How often should you clean your heat press?
I have made it a habit to check and clean my press once a week. It takes no more than 15-20 minutes unless something unforeseen has happened during a job. If you don’t use it much, you can check and clean it once a month.
If you’ve taken the necessary steps to maintain your press, realistically all you need to do is give it a good wipe-down. If you find yourself cleaning it too often e.g. after each time you press, then something is dreadfully wrong.
How to store your heat press when not in use?
Your heat press storage area should be clean and protected from the elements of mother nature. A cool and dry space is ideal since the heating platen is susceptible to rusting when exposed to high moisture.
Make sure to cover your heat press when in storage if you intend to leave it idle for a long time. It is also important to keep any moving parts e.g. levers on clamshells, and pivot joints in swing aways, well lubricated to protect against rust and corrosion.
Best practices to maintain and keep your heat press clean
Heat press maintenance is the key to producing high-quality prints or running a successful heat press business.
While maintenance isn’t tough or expensive, you need the discipline to do it regularly. Here is what I do to keep my heat presses in prime condition with minimal effort before, during, and after using them.
#1: Use a teflon sheet
Some folks I know refuse to use a teflon sheet while heat pressing on lights and will only use them on opaque transfers. Some even claim it slows down their workflow.
While there are merits to this, I’m always an advocate for taking preventive measures. It doesn’t matter if you’re doing vinyl, DTG, or pressing your own plastisol transfers, I believe it’s always good practice to use a teflon sheet or parchment paper to prevent the heat plate from coming in direct contact with the garment, risking the transfer of impurities, which can cost you a lot of wasted blanks.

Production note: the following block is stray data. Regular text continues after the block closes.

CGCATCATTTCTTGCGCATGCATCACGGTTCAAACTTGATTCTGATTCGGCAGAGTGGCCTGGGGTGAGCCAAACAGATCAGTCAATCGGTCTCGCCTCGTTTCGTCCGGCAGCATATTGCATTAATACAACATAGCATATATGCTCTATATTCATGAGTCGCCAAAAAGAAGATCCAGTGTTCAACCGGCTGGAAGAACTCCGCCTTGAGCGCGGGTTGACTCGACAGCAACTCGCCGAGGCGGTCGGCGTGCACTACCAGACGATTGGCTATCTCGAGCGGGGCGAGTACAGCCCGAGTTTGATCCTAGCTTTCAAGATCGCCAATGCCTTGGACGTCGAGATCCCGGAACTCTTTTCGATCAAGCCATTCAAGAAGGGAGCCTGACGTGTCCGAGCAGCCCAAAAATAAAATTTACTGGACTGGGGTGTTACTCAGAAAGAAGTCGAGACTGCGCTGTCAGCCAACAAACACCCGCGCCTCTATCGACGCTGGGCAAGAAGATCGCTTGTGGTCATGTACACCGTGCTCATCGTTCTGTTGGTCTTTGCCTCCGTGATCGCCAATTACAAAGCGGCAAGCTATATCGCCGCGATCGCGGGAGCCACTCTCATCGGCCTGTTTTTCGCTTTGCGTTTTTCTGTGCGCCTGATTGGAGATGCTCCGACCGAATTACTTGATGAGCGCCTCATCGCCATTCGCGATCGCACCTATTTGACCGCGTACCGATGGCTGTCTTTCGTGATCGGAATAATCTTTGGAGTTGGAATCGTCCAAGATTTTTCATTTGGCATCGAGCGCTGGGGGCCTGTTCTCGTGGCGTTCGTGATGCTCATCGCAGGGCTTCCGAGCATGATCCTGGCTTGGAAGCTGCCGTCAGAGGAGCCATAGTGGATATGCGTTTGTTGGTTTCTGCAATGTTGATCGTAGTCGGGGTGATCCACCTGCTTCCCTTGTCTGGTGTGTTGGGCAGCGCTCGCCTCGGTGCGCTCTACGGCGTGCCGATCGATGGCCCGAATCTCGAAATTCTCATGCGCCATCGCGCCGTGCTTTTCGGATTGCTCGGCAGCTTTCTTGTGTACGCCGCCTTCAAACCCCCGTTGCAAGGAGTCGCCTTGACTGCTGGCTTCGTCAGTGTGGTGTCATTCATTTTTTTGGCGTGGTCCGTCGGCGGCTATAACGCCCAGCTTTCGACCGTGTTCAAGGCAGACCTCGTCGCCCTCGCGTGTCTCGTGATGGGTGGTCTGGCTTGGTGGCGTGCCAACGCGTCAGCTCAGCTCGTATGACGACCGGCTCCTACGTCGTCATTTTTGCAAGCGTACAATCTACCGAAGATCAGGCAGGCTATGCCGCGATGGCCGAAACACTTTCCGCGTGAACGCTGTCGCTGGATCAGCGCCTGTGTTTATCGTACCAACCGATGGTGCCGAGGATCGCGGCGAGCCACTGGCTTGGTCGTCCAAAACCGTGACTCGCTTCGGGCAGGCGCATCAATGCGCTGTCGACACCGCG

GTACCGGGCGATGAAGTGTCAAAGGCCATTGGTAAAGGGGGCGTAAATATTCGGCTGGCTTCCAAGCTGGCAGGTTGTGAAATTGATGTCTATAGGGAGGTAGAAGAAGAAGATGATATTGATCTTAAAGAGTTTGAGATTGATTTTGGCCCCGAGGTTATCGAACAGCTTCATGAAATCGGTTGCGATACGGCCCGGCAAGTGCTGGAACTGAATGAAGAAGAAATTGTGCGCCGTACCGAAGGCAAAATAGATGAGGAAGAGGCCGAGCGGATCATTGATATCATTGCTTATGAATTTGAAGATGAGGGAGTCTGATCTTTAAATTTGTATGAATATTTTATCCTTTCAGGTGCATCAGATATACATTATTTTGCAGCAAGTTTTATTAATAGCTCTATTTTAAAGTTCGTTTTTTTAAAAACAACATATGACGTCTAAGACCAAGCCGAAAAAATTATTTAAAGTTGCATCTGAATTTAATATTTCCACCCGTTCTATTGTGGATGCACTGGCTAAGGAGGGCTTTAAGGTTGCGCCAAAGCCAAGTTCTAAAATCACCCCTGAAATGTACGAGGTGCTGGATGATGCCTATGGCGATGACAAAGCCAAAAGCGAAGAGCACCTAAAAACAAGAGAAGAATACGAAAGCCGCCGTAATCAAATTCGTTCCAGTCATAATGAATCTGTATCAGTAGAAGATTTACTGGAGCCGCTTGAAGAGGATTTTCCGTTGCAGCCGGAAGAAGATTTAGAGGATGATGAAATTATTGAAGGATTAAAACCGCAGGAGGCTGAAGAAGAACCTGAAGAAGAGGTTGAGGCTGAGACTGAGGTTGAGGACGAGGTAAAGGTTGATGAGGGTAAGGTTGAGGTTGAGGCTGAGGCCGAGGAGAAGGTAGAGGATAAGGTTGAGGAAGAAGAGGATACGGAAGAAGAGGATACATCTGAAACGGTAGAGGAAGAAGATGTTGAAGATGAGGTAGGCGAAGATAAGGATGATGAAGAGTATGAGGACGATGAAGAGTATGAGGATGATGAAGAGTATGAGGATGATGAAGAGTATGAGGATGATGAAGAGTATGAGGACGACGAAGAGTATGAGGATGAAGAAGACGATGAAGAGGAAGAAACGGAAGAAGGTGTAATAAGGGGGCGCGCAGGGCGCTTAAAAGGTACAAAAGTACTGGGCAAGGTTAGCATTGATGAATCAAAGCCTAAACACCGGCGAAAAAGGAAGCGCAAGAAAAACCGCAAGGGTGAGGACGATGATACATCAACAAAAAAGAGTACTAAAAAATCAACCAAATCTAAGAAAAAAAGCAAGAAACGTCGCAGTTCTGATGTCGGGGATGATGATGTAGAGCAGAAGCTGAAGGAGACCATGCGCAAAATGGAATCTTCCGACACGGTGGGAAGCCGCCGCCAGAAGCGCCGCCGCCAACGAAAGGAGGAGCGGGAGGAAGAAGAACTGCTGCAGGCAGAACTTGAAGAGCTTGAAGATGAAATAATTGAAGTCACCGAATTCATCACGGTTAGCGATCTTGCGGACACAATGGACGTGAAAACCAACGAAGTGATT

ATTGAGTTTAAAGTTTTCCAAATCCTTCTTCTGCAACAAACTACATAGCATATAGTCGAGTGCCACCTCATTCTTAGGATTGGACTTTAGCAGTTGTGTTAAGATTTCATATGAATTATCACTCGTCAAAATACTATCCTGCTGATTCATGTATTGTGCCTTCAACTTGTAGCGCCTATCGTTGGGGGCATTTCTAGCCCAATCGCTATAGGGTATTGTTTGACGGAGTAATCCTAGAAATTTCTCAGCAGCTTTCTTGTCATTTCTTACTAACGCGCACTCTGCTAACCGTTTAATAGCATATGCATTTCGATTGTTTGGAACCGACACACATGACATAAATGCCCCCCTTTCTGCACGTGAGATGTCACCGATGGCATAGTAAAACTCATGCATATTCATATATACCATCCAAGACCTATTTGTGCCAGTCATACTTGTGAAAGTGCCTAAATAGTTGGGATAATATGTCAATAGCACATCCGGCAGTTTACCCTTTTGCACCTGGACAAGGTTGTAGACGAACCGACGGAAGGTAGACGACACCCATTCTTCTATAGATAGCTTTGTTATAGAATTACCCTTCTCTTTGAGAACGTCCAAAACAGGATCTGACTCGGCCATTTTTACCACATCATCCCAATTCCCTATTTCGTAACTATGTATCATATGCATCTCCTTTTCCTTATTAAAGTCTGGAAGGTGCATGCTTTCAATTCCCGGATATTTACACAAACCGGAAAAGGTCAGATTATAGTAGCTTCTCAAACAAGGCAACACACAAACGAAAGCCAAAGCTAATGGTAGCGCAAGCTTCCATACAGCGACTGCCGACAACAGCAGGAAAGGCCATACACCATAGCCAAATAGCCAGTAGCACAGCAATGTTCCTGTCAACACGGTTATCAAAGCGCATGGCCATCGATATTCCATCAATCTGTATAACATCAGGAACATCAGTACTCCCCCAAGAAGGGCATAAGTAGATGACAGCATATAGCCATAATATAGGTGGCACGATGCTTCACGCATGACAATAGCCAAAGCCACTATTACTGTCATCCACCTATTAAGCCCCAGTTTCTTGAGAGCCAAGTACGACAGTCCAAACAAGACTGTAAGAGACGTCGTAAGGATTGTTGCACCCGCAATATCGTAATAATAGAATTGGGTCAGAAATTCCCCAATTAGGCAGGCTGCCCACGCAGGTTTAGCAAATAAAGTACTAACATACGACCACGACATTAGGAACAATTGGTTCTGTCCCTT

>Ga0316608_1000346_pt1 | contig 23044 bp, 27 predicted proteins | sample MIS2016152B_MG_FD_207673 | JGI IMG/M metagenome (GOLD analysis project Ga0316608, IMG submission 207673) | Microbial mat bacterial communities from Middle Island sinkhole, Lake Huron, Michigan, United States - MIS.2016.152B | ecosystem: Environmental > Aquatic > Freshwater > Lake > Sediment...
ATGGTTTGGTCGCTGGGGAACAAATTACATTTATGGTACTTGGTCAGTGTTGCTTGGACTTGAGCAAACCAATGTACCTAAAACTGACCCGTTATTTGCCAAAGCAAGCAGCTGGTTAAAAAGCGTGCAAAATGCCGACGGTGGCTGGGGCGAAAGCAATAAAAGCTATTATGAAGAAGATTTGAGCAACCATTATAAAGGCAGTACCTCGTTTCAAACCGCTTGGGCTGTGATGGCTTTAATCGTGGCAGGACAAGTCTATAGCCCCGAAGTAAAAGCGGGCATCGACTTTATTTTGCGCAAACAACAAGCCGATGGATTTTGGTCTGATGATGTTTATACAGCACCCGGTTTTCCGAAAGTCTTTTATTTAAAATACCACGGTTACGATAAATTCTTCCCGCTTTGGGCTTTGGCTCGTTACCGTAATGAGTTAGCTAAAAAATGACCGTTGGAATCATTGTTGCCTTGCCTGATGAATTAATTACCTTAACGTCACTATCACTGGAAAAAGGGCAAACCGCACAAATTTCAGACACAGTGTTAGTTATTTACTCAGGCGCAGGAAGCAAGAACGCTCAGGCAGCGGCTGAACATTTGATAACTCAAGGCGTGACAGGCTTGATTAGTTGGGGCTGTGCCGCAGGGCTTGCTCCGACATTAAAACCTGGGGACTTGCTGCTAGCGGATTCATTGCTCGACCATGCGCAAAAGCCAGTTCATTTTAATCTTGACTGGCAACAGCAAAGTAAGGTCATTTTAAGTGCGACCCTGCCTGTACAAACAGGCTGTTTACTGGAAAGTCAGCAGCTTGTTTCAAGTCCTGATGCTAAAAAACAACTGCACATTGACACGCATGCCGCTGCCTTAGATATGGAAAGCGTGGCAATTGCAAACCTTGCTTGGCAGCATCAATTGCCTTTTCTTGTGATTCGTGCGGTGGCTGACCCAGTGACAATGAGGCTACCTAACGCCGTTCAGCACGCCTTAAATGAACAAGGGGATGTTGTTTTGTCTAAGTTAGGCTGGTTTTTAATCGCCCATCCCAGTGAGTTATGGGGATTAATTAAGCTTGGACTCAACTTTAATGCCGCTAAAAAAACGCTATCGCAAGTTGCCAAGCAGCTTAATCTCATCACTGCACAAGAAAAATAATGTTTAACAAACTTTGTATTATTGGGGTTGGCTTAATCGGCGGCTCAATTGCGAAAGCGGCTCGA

#2: Double check your transfers
No matter how long you’ve been heat pressing, there will always be mistakes. Especially on big runs, it’s important to check your heat transfer paper before every press to minimize hiccups.
Are you making your own plastisol transfers? Then check to see if transfer powder isn’t getting on the back of the press. Pressing heat transfers on light? Check if there’s excessive flaking from the transfer paper after trimming. HTV? Make sure there’s no curling that might accidentally gel with the top platen.
Probably the most common mistake I know is accidentally leaving a transfer upside down. It’s a simple mistake with annoying consequences. Avoid it by creating your own system of checking to ensure you don’t mess up.
#3: Work in a clean area
Needless to say, as important as it is to have a clean heat press, your work area needs to follow the same rule.
With lint, dust, strands of hair, and other debris circulating your work space, it’s easy to transfer these impurities to the garment during a press. Nothing is worse than completing a run only to discover dirt on a batch of fresh white tees.
#4: Protect the bottom platen
Covering the lower platen of the heat press is half the battle won. Not only will it extend the life of the rubber padding, but a pad protector or teflon sheet will protect it against ink stains and even make it easier to load substrates.
#5: Do a test press
Even if you think your heat press is in immaculate condition, go ahead and do a test. Performing a test press using clean rags is a good habit to cultivate to help you spot impurities. This won’t just save you t-shirt blanks, but it’ll save time and mental energy in the long run.
If you’re just starting with heat pressing, you’re gonna run into messy situations that might demotivate you. But don’t worry. Even professionals make mistakes.
The important thing is to perform maintenance and clean your heat press at regular intervals. Once you have this incorporated into your workflow, I have no doubt you’ll be able to increase your machine’s performance and its operational life. Good luck!